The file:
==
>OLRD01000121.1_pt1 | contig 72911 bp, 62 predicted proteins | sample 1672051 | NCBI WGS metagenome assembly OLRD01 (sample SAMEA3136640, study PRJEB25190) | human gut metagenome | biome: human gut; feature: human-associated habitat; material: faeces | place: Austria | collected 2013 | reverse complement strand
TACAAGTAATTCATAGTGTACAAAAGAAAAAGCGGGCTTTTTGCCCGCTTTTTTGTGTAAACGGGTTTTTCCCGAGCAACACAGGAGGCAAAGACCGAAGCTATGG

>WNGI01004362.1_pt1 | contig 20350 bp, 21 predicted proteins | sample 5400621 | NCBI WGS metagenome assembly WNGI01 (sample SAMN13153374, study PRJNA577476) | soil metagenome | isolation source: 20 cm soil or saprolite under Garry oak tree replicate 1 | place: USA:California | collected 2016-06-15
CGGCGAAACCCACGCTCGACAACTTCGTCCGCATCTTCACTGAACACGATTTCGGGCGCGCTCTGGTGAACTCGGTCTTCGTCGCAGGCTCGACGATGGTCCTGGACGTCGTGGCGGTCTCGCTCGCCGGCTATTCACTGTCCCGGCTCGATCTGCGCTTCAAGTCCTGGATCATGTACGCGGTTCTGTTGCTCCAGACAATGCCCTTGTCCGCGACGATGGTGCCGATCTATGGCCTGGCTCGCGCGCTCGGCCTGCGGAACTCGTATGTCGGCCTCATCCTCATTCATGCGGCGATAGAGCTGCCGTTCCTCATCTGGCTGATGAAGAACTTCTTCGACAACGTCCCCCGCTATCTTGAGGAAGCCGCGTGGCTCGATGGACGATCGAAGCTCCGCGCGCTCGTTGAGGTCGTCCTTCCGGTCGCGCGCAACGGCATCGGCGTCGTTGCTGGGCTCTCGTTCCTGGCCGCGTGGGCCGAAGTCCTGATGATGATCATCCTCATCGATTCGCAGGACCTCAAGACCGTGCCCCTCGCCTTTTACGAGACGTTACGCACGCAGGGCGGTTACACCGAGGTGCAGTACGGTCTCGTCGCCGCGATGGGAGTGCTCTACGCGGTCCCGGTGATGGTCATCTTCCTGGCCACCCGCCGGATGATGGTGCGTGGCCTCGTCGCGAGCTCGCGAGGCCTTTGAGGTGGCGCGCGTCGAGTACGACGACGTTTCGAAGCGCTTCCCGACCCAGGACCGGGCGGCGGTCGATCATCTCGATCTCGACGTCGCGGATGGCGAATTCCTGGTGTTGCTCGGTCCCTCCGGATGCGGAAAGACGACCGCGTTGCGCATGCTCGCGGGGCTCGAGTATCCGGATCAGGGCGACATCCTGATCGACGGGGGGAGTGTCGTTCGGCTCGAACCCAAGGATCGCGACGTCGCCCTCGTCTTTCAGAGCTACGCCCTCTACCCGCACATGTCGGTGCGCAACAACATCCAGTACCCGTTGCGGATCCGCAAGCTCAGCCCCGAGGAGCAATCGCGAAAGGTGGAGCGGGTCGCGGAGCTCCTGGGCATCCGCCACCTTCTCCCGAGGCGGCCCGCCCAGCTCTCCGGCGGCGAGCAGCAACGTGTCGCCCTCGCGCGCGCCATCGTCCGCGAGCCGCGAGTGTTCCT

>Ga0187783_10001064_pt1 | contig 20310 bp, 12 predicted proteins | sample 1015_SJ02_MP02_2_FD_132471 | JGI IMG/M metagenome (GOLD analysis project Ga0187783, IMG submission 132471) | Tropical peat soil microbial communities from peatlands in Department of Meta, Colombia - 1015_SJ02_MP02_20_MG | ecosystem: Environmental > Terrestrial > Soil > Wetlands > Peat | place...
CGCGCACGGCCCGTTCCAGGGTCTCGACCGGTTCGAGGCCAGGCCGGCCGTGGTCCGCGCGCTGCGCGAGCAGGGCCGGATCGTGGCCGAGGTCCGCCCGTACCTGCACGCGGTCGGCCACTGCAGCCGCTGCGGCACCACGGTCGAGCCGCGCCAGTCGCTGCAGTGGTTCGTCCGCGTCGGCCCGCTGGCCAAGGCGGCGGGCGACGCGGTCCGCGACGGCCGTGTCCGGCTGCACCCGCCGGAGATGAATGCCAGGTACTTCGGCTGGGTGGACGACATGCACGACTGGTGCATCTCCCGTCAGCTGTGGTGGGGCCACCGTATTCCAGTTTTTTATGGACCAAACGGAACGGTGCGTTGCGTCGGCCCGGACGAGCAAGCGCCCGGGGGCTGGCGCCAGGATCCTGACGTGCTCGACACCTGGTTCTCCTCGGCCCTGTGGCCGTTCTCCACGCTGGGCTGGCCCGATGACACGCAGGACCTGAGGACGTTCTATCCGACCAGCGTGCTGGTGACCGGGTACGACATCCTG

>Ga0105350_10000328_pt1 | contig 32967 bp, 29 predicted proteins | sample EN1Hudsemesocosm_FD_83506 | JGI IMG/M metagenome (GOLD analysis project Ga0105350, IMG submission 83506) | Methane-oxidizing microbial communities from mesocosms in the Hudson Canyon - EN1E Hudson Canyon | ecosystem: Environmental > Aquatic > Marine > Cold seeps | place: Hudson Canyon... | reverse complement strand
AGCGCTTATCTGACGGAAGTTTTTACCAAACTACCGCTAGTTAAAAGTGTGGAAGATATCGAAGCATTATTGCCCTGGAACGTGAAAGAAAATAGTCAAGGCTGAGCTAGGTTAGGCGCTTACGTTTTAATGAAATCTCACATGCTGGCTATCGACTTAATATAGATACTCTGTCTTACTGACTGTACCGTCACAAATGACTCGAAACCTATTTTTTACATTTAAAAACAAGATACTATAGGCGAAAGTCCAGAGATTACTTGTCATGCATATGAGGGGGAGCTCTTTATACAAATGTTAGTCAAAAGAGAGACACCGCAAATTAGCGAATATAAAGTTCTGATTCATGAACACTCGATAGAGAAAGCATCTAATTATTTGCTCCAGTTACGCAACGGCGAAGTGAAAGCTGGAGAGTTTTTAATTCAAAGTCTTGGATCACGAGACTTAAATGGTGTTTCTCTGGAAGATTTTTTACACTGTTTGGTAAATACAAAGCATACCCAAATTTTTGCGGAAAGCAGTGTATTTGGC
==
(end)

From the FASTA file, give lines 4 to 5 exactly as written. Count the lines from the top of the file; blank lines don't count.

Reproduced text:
CGGCGAAACCCACGCTCGACAACTTCGTCCGCATCTTCACTGAACACGATTTCGGGCGCGCTCTGGTGAACTCGGTCTTCGTCGCAGGCTCGACGATGGTCCTGGACGTCGTGGCGGTCTCGCTCGCCGGCTATTCACTGTCCCGGCTCGATCTGCGCTTCAAGTCCTGGATCATGTACGCGGTTCTGTTGCTCCAGACAATGCCCTTGTCCGCGACGATGGTGCCGATCTATGGCCTGGCTCGCGCGCTCGGCCTGCGGAACTCGTATGTCGGCCTCATCCTCATTCATGCGGCGATAGAGCTGCCGTTCCTCATCTGGCTGATGAAGAACTTCTTCGACAACGTCCCCCGCTATCTTGAGGAAGCCGCGTGGCTCGATGGACGATCGAAGCTCCGCGCGCTCGTTGAGGTCGTCCTTCCGGTCGCGCGCAACGGCATCGGCGTCGTTGCTGGGCTCTCGTTCCTGGCCGCGTGGGCCGAAGTCCTGATGATGATCATCCTCATCGATTCGCAGGACCTCAAGACCGTGCCCCTCGCCTTTTACGAGACGTTACGCACGCAGGGCGGTTACACCGAGGTGCAGTACGGTCTCGTCGCCGCGATGGGAGTGCTCTACGCGGTCCCGGTGATGGTCATCTTCCTGGCCACCCGCCGGATGATGGTGCGTGGCCTCGTCGCGAGCTCGCGAGGCCTTTGAGGTGGCGCGCGTCGAGTACGACGACGTTTCGAAGCGCTTCCCGACCCAGGACCGGGCGGCGGTCGATCATCTCGATCTCGACGTCGCGGATGGCGAATTCCTGGTGTTGCTCGGTCCCTCCGGATGCGGAAAGACGACCGCGTTGCGCATGCTCGCGGGGCTCGAGTATCCGGATCAGGGCGACATCCTGATCGACGGGGGGAGTGTCGTTCGGCTCGAACCCAAGGATCGCGACGTCGCCCTCGTCTTTCAGAGCTACGCCCTCTACCCGCACATGTCGGTGCGCAACAACATCCAGTACCCGTTGCGGATCCGCAAGCTCAGCCCCGAGGAGCAATCGCGAAAGGTGGAGCGGGTCGCGGAGCTCCTGGGCATCCGCCACCTTCTCCCGAGGCGGCCCGCCCAGCTCTCCGGCGGCGAGCAGCAACGTGTCGCCCTCGCGCGCGCCATCGTCCGCGAGCCGCGAGTGTTCCT

>Ga0187783_10001064_pt1 | contig 20310 bp, 12 predicted proteins | sample 1015_SJ02_MP02_2_FD_132471 | JGI IMG/M metagenome (GOLD analysis project Ga0187783, IMG submission 132471) | Tropical peat soil microbial communities from peatlands in Department of Meta, Colombia - 1015_SJ02_MP02_20_MG | ecosystem: Environmental > Terrestrial > Soil > Wetlands > Peat | place...